It will be interesting to see the outcome.
----- Original Message -----
From: paul barefield <csbarefield@...>
Date: Tuesday, February 13, 2007 12:02 pm
Subject: Re: [americancomm] Nice article
> good piece. thanks. paul
> On Tuesday, February 13, 2007, at 10:38 AM, Tyrone Adams, Ph.D.
> > Open season for researchers
> > Pressure is growing for academic publishers to put the fruits of
> > publicly funded labour on the web
> > Jessica Shepherd
> > Tuesday February 13, 2007
> > Guardian
> > "Ours is the best of businesses: we get our raw material for
> free and
> > our customers pay us a year in advance," joked the publisher of
> > academic journal to a university researcher.
> > Perhaps not for much longer. Momentum is growing for publicly
> > published academic research to be available free on the
> > So-called "open access" would mean anyone could view an article
> in a
> > scholarly journal shortly after it was published.
> > Most academic publishers are not pleased. This would sharply cut
> > subscriptions, the "customers who pay a year in advance". Some
> > fear it could make them bankrupt.
> > This week publishers, researchers and research funders from
> > Europe will debate the issue in Brussels at a conference hosted
> by the
> > European commission.
> > "We are at tipping point," says Peter Burnhill, director of a
> > data centre that serves UK universities and colleges. "There is
> > movement towards open access and this conference, 'Scientific
> > publishing in the European research area', might make the
> > Up until now, university libraries have subscribed to journals,
> > their academics access either online or in print. But libraries
> > increasingly do not have the funds or choose not to subscribe to
> > certain journals. Academics may therefore be unable to see
> > papers crucial to their work. The general public, and even some
> > academics, who are not part of a university cannot see the
> fruits of
> > publicly funded published research without subscribing to journals.
> > Open access would change this. Its advocates propose two models.
> > first is a system in which the author of an academic paper pays
> > journal publisher for his or her peers to review the research,
> and for
> > the publishing team to edit the work and market the research. In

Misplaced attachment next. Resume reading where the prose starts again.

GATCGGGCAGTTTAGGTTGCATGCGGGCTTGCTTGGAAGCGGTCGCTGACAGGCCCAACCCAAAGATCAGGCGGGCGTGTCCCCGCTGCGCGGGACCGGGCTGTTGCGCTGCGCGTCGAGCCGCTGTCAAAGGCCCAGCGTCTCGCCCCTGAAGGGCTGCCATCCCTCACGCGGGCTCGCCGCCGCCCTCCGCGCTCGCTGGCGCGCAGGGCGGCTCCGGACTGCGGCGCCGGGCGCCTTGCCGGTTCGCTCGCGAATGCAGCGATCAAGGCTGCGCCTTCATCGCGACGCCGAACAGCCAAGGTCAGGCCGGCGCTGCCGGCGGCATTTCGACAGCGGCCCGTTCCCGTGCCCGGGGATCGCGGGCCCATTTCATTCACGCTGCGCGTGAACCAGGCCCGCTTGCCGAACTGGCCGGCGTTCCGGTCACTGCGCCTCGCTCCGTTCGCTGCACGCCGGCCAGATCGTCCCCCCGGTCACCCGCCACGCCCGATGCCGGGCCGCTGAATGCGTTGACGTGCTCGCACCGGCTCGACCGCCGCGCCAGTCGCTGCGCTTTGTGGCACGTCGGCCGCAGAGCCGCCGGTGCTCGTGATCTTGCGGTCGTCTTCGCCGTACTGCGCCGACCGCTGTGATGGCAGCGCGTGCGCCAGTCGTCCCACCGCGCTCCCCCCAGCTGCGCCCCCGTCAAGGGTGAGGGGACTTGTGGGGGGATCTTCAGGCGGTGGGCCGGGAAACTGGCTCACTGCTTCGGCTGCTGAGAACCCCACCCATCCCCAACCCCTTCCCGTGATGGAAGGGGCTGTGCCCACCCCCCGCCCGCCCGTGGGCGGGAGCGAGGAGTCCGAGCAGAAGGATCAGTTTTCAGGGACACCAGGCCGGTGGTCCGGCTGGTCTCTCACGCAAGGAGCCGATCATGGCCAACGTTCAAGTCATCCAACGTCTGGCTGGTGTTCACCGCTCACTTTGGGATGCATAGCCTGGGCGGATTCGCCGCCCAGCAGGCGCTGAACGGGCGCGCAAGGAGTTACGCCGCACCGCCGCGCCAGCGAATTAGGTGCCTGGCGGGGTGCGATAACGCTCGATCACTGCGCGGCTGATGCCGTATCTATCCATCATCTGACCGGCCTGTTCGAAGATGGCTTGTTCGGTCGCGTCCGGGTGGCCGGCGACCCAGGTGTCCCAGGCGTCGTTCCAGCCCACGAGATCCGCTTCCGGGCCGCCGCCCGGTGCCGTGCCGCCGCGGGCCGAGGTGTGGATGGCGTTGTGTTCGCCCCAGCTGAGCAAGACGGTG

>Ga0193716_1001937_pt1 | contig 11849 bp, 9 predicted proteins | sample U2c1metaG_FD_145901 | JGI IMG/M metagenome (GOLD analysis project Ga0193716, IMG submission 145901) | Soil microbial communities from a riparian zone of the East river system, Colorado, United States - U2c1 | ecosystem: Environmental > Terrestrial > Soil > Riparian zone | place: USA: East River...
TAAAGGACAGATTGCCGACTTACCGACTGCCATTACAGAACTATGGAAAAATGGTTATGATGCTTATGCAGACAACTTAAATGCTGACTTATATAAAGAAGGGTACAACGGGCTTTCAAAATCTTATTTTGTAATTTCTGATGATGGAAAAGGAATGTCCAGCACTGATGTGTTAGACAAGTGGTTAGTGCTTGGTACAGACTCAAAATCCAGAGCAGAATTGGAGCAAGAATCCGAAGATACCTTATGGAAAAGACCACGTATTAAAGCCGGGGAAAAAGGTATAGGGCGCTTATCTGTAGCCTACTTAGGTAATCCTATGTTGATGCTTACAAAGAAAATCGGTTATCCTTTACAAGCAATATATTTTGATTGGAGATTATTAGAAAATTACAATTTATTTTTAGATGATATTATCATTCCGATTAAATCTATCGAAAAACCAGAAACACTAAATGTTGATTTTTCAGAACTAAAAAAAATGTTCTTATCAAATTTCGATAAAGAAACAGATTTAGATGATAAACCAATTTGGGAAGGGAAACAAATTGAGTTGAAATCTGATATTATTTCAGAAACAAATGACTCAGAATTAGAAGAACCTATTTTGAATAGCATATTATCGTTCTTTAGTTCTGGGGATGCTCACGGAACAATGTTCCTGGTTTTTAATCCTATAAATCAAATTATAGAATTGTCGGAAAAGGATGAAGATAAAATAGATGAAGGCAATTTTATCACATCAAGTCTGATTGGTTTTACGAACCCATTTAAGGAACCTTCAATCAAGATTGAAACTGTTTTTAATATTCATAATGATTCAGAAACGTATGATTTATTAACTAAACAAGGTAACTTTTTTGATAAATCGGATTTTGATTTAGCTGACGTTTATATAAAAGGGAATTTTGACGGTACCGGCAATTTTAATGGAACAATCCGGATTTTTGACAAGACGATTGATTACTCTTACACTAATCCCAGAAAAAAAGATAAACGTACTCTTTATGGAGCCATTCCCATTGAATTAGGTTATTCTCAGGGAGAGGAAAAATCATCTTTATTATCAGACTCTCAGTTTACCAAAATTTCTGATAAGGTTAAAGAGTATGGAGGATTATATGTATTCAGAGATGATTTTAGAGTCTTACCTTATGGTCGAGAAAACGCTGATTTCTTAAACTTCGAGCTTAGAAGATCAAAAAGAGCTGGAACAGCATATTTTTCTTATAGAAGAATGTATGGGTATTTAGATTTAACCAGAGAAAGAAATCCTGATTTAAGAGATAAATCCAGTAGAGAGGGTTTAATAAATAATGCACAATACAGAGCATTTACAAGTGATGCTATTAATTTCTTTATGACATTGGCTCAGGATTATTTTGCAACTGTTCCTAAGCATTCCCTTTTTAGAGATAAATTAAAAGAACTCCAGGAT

> > reality, it is not the academic who would pay but the
> > that funds the research, such as the British Heart Foundation or
> > research council. The Public Library of Science, the US-based
> > publisher of scientific and medical journals, announced it would
> > this model in 2002 to give its scientists more choice and
> control over
> > the way their work was published.
> > The second is a system in which an academic posts his or her
> > paper on the university's database - known as a repository - for
> > academics and the general public to see via the internet once
> > paper has been accepted by a journal. This is known as "author
> > archiving".
> > Already more than 19,000 scholars have signed a petition to urge
> > European commission in favour of open access. They include Nobel
> > laureates Harold Varmus and Richard Roberts, and the Wellcome
> > the world's largest medical research charity.
> > Wellcome's head of e-strategy, Robert Kiley, says: "We believe
> > the dissemination of research is just part of the research
> process. We
> > give an academic a grant and pay for their time, accommodation
> > test-tubes. It seems strange, then, that after a year or two,
> > outcome is an article which the academic gives to a publisher
> > which we then have to buy back."
> > Ian Gibson, chairman of the science and technology select
> > says the whole idea of research is to engage the public and this
> > something that can only be properly done with open access. "We